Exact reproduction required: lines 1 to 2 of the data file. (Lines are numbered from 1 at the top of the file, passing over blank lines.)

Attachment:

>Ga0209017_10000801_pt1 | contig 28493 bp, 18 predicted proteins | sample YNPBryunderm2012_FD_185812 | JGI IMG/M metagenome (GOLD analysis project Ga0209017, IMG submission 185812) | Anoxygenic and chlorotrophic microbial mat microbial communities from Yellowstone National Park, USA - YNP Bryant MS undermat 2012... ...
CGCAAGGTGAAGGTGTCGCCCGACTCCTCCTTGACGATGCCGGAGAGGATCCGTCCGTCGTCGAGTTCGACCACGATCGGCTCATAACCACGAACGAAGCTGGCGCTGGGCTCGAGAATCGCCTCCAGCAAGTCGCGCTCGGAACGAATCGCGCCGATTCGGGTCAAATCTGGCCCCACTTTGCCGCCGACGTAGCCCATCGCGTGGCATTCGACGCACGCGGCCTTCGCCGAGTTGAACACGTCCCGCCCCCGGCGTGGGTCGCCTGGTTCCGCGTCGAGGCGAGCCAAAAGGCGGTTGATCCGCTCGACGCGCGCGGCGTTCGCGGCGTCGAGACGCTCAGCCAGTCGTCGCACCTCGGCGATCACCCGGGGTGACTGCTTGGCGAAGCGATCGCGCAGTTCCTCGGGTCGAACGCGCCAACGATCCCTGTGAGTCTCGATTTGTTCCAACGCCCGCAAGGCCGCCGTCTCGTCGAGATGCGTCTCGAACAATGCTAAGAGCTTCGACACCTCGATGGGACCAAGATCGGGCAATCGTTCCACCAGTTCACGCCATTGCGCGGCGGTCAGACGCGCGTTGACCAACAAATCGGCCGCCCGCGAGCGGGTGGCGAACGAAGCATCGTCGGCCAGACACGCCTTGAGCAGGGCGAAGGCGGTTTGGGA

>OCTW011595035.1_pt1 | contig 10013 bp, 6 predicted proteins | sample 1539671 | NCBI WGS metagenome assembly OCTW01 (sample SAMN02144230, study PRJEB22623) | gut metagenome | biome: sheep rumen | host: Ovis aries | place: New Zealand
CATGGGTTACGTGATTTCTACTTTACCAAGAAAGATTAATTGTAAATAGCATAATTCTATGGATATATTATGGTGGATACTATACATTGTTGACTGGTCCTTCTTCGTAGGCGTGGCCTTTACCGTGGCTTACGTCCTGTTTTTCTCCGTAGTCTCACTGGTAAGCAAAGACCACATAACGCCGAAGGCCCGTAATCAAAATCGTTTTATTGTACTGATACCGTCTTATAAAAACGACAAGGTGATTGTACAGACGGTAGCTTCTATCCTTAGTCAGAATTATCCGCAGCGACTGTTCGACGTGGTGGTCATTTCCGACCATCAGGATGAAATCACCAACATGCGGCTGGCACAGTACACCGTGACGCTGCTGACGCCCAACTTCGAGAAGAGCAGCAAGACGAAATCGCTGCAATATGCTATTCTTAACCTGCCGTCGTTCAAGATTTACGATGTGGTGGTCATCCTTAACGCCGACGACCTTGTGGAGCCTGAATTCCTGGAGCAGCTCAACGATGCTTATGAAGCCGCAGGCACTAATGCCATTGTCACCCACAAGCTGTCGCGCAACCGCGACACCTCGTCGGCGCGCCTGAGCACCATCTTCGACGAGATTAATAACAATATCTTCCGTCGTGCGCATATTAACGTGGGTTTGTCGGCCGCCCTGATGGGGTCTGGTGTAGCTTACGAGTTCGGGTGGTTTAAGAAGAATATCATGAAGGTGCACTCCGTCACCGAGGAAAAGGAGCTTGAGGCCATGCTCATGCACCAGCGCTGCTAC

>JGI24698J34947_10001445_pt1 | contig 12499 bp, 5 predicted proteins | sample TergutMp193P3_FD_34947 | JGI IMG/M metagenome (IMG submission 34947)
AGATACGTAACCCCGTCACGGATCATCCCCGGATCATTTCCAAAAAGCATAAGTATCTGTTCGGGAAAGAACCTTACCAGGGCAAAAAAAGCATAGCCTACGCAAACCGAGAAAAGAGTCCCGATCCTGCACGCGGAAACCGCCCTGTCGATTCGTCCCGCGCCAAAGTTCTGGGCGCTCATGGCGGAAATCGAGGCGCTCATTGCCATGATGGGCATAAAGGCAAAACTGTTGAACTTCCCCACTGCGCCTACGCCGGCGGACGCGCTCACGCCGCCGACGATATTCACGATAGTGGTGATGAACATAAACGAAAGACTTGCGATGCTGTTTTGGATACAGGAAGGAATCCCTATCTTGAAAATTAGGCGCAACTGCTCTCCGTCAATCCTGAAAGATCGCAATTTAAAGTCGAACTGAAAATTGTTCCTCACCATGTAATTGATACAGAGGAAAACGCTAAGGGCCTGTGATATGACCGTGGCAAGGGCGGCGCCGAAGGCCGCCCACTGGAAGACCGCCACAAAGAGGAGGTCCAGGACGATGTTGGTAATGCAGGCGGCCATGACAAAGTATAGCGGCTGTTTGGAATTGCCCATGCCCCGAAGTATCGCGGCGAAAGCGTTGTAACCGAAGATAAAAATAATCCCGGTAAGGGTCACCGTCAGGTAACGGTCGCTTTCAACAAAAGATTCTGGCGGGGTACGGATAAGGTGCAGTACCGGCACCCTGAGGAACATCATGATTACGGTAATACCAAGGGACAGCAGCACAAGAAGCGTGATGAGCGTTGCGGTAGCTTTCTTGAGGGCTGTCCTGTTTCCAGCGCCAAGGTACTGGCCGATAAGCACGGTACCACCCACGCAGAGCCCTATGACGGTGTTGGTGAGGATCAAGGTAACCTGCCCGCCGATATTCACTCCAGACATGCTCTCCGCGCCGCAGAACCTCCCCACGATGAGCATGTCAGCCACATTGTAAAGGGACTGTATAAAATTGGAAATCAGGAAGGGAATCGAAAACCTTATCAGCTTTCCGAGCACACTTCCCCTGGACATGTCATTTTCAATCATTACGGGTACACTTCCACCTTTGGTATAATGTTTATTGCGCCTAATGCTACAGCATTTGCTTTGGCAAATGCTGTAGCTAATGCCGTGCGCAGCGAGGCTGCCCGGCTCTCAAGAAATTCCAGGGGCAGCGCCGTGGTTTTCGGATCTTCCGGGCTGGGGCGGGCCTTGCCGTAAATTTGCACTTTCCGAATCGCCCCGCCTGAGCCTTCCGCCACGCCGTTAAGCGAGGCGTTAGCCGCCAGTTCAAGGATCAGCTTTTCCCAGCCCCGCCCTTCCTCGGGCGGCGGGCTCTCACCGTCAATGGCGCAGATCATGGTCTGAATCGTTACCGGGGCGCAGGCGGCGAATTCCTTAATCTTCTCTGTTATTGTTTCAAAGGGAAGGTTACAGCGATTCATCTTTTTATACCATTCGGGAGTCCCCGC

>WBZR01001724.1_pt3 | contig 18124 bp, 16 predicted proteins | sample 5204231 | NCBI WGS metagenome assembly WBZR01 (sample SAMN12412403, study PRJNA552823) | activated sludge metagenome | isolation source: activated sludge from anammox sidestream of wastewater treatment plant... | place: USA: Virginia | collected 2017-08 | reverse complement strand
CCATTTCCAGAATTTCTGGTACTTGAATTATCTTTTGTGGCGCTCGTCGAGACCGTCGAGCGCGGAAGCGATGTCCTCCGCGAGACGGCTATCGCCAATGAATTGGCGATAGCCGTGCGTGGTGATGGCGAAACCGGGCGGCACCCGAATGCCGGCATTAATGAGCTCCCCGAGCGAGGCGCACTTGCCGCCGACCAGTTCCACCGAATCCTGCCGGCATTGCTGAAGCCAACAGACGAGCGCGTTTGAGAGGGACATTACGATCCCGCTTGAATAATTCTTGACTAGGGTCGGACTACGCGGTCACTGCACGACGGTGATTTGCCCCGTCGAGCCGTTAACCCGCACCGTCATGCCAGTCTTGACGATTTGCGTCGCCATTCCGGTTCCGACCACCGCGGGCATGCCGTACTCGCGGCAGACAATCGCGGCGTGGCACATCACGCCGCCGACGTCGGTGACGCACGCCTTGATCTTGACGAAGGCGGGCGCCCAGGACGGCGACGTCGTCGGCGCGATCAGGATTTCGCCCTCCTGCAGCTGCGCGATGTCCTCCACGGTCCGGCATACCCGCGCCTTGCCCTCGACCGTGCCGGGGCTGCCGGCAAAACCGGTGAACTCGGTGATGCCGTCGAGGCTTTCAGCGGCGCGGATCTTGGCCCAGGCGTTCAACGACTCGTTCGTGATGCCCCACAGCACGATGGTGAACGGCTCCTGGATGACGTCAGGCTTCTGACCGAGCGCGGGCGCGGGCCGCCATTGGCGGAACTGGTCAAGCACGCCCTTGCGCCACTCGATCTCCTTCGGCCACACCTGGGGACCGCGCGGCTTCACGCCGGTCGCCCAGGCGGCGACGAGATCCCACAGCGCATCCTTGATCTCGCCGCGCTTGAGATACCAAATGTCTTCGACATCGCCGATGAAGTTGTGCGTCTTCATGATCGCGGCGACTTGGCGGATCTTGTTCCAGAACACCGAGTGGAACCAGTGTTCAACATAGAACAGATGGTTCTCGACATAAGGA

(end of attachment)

>Ga0209017_10000801_pt1 | contig 28493 bp, 18 predicted proteins | sample YNPBryunderm2012_FD_185812 | JGI IMG/M metagenome (GOLD analysis project Ga0209017, IMG submission 185812) | Anoxygenic and chlorotrophic microbial mat microbial communities from Yellowstone National Park, USA - YNP Bryant MS undermat 2012... ...
CGCAAGGTGAAGGTGTCGCCCGACTCCTCCTTGACGATGCCGGAGAGGATCCGTCCGTCGTCGAGTTCGACCACGATCGGCTCATAACCACGAACGAAGCTGGCGCTGGGCTCGAGAATCGCCTCCAGCAAGTCGCGCTCGGAACGAATCGCGCCGATTCGGGTCAAATCTGGCCCCACTTTGCCGCCGACGTAGCCCATCGCGTGGCATTCGACGCACGCGGCCTTCGCCGAGTTGAACACGTCCCGCCCCCGGCGTGGGTCGCCTGGTTCCGCGTCGAGGCGAGCCAAAAGGCGGTTGATCCGCTCGACGCGCGCGGCGTTCGCGGCGTCGAGACGCTCAGCCAGTCGTCGCACCTCGGCGATCACCCGGGGTGACTGCTTGGCGAAGCGATCGCGCAGTTCCTCGGGTCGAACGCGCCAACGATCCCTGTGAGTCTCGATTTGTTCCAACGCCCGCAAGGCCGCCGTCTCGTCGAGATGCGTCTCGAACAATGCTAAGAGCTTCGACACCTCGATGGGACCAAGATCGGGCAATCGTTCCACCAGTTCACGCCATTGCGCGGCGGTCAGACGCGCGTTGACCAACAAATCGGCCGCCCGCGAGCGGGTGGCGAACGAAGCATCGTCGGCCAGACACGCCTTGAGCAGGGCGAAGGCGGTTTGGGA